SOUTH GEORGIA ISLAND, Antarctica (CBS) -- Two west suburban business leaders are stranded on a ship in the one of the coldest places in the world.
As WBBM Newsradio's Nancy Harty reports, the ship carrying Janis Christiansen – president of FlagSource in Batavia – and Bob Bonifas, founder of Alarm Detection Systems in Aurora, has been stranded in the Antarctic since Tuesday.
LISTEN: WBBM Newsradio's Nancy Harty reports
The Placinus, a 291-foot former oceanographic research and cruise ship, made it into port just off the Antarctic Peninsula almost a week ago. But power failures have prevented the ship from moving on.
Another ship is making the six-day trip to rescue the 73 passengers on the ship. They are stranded onboard the ship at South Georgia Island near the peninsula.
"The island is part of a remote and inhospitable collections of islands, consisting of South Georgia and a chain of smaller islands, known as the South Sandwich Islands," said Katherine Quintero, a spokesman for Bonifas.
Bonifas' daughter, Connie Busby, said her father received a letter aboard the ship that the cruise line is sending another boat to them, which will take six days.
"It will take six days to get them back to South America, so it sounds like it will be 16 days in all," she said.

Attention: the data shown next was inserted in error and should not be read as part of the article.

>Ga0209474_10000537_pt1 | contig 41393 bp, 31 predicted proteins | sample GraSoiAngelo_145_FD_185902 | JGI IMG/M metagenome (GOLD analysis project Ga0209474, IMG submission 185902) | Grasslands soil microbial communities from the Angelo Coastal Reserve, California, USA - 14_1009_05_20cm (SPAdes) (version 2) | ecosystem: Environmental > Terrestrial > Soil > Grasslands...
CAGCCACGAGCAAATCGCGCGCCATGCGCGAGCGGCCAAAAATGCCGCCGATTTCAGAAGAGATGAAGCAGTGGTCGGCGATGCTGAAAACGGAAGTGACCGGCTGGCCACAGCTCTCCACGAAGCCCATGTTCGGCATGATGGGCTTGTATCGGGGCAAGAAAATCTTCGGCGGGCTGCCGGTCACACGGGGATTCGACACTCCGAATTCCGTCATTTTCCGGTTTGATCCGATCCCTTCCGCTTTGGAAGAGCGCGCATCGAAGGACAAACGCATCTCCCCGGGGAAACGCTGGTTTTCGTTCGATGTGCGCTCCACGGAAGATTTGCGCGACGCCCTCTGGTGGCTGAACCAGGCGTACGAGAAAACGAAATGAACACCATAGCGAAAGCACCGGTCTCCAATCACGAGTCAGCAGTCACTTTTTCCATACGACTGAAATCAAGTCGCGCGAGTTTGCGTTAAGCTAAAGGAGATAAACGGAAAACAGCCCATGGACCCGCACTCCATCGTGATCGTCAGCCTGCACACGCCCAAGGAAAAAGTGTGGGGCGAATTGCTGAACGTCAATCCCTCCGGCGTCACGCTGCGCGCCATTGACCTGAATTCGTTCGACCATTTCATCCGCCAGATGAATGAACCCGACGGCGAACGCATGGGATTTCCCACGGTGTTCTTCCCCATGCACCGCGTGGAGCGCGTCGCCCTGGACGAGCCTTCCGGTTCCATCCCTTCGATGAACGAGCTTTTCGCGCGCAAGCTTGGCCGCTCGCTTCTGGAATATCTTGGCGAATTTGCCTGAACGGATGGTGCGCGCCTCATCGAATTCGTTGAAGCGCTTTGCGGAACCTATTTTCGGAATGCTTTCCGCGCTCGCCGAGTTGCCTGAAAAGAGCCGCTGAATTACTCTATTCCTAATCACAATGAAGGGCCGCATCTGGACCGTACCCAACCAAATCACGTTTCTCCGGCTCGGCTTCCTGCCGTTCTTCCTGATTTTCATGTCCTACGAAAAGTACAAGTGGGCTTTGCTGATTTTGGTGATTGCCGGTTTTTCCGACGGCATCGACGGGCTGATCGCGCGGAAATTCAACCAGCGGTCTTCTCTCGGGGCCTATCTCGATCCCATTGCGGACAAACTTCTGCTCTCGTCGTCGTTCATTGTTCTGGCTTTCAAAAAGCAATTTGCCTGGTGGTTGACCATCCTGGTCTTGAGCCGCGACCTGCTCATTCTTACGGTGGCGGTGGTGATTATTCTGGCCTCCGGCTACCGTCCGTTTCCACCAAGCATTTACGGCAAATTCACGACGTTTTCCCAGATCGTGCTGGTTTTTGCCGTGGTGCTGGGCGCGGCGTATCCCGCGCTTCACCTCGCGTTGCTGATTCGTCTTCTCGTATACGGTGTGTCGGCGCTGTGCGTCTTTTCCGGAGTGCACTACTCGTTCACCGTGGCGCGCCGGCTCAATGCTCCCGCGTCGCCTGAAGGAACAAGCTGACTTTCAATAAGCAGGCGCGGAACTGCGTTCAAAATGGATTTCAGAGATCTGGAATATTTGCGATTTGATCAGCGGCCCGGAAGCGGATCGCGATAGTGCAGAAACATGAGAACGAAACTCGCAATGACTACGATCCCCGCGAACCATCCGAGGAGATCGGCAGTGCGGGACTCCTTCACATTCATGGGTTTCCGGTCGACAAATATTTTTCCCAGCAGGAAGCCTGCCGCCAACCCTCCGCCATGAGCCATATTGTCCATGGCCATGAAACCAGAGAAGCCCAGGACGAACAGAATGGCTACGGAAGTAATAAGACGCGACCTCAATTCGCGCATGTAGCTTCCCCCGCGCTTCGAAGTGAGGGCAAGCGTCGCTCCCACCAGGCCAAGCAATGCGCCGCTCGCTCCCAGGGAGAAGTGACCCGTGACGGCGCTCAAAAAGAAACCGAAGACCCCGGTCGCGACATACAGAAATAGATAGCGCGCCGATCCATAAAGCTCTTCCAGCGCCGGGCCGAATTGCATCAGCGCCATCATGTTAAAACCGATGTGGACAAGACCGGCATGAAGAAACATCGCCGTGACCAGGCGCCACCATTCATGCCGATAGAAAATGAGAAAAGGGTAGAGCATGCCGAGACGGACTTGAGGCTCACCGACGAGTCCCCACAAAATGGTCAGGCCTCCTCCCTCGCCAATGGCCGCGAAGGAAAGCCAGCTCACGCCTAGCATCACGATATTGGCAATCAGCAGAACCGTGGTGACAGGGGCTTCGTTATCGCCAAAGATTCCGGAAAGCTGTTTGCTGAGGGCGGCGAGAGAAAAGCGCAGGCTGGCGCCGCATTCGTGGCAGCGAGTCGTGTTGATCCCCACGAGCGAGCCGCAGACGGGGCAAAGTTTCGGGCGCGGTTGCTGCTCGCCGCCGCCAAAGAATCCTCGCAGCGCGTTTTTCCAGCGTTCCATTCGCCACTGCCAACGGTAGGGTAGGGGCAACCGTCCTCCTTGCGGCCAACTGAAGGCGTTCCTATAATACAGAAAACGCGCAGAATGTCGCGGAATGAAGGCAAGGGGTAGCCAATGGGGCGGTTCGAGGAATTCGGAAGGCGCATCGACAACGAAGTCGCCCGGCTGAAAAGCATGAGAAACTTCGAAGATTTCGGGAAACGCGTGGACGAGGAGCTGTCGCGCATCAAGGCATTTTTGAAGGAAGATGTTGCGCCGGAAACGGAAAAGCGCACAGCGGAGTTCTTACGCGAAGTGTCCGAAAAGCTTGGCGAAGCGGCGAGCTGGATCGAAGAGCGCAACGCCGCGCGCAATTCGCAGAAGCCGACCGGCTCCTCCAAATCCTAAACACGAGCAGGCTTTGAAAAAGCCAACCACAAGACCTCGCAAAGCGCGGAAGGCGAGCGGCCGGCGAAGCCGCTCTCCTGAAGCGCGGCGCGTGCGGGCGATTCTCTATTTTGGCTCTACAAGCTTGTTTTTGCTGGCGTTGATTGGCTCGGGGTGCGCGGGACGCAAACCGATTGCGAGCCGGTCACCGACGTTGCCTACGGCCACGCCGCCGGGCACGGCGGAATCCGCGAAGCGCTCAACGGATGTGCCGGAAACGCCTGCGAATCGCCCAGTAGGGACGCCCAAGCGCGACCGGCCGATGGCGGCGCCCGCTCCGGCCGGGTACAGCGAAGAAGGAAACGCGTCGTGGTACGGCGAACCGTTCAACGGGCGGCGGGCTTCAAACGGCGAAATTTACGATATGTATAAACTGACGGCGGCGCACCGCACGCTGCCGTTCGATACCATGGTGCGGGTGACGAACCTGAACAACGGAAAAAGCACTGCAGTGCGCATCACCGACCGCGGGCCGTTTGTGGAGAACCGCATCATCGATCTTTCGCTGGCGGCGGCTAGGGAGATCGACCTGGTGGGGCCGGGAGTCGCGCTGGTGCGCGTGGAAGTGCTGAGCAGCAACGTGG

According to Quintero, trouble started 12 days into a 31-day journey from Ushuaia, Argentina, one of the southernmost cities in the world, to Ascension Island, an isolated volcanic island near the Equator.
After returning from a small island, the ship suffered a complete power failure. The crew was able to fix the problem and set course for Tristan de Cunha heading north in order to avoid a fierce storm system, Quintero said. En route, the ship suffered another engine failure.
The crew believed the ship could complete the cruise around the islands, but the situation took a turn for the worse when it could no longer reach full power. The ship then returned to Grytviken in the South Georgia Islands where it currently sits in the harbor.
Passengers were notified via letter Thursday that the present circumstances would make it dangerous to sail in open ocean in rough conditions.
Once the rescue ship arrives, it will bring the passengers to Montevideo, Uruguay.
Bonifas, a longtime world traveler, has visited 800 of the world's 872 countries, according to Quintero.
"Although our journey is cut short, the true merit lies in the attempt," Bonifas said via satellite phone. "When you have been to as many place as we have, the risk-reward scenario gets greater as fewer destinations are left on the map to visit."
The Aurora Beacon-News contributed to this report, via the Sun-Times Media Wire.
(Source: Sun-Times Media Wire © Chicago Sun-Times 2012. All Rights Reserved. This material may not be published, broadcast, rewritten, or redistributed.)
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